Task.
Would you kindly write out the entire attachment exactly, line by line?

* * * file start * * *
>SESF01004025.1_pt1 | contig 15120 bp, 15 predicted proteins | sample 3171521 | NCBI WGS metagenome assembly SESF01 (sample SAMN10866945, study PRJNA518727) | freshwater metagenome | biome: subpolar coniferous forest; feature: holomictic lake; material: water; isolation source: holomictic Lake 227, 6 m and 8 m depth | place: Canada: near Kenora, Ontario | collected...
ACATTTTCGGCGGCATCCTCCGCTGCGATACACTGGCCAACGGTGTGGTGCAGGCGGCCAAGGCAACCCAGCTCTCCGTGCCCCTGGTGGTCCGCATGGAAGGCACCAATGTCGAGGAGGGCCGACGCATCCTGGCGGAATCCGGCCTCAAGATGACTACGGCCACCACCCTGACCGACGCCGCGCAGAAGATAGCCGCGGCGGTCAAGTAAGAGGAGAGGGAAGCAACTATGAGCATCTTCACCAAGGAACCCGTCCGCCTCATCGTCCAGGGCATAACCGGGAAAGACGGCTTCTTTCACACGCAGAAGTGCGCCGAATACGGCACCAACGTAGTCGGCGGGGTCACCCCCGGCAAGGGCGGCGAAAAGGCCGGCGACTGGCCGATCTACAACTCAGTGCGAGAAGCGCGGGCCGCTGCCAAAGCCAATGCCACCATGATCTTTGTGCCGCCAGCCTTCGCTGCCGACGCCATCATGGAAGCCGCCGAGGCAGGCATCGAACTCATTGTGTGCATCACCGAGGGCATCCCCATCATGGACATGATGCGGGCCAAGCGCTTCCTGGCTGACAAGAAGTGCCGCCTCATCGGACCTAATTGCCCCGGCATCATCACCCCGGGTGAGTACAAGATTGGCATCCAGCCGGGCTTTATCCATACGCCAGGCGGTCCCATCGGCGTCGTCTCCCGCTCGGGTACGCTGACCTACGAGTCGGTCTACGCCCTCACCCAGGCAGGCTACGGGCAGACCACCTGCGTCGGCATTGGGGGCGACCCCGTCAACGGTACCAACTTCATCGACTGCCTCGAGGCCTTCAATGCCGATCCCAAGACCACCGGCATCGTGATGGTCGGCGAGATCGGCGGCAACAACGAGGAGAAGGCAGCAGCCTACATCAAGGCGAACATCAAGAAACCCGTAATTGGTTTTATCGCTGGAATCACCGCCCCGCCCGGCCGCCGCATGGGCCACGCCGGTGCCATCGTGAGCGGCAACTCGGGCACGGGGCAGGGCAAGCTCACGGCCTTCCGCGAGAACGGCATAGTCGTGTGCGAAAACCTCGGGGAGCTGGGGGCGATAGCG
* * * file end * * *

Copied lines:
>SESF01004025.1_pt1 | contig 15120 bp, 15 predicted proteins | sample 3171521 | NCBI WGS metagenome assembly SESF01 (sample SAMN10866945, study PRJNA518727) | freshwater metagenome | biome: subpolar coniferous forest; feature: holomictic lake; material: water; isolation source: holomictic Lake 227, 6 m and 8 m depth | place: Canada: near Kenora, Ontario | collected...
ACATTTTCGGCGGCATCCTCCGCTGCGATACACTGGCCAACGGTGTGGTGCAGGCGGCCAAGGCAACCCAGCTCTCCGTGCCCCTGGTGGTCCGCATGGAAGGCACCAATGTCGAGGAGGGCCGACGCATCCTGGCGGAATCCGGCCTCAAGATGACTACGGCCACCACCCTGACCGACGCCGCGCAGAAGATAGCCGCGGCGGTCAAGTAAGAGGAGAGGGAAGCAACTATGAGCATCTTCACCAAGGAACCCGTCCGCCTCATCGTCCAGGGCATAACCGGGAAAGACGGCTTCTTTCACACGCAGAAGTGCGCCGAATACGGCACCAACGTAGTCGGCGGGGTCACCCCCGGCAAGGGCGGCGAAAAGGCCGGCGACTGGCCGATCTACAACTCAGTGCGAGAAGCGCGGGCCGCTGCCAAAGCCAATGCCACCATGATCTTTGTGCCGCCAGCCTTCGCTGCCGACGCCATCATGGAAGCCGCCGAGGCAGGCATCGAACTCATTGTGTGCATCACCGAGGGCATCCCCATCATGGACATGATGCGGGCCAAGCGCTTCCTGGCTGACAAGAAGTGCCGCCTCATCGGACCTAATTGCCCCGGCATCATCACCCCGGGTGAGTACAAGATTGGCATCCAGCCGGGCTTTATCCATACGCCAGGCGGTCCCATCGGCGTCGTCTCCCGCTCGGGTACGCTGACCTACGAGTCGGTCTACGCCCTCACCCAGGCAGGCTACGGGCAGACCACCTGCGTCGGCATTGGGGGCGACCCCGTCAACGGTACCAACTTCATCGACTGCCTCGAGGCCTTCAATGCCGATCCCAAGACCACCGGCATCGTGATGGTCGGCGAGATCGGCGGCAACAACGAGGAGAAGGCAGCAGCCTACATCAAGGCGAACATCAAGAAACCCGTAATTGGTTTTATCGCTGGAATCACCGCCCCGCCCGGCCGCCGCATGGGCCACGCCGGTGCCATCGTGAGCGGCAACTCGGGCACGGGGCAGGGCAAGCTCACGGCCTTCCGCGAGAACGGCATAGTCGTGTGCGAAAACCTCGGGGAGCTGGGGGCGATAGCG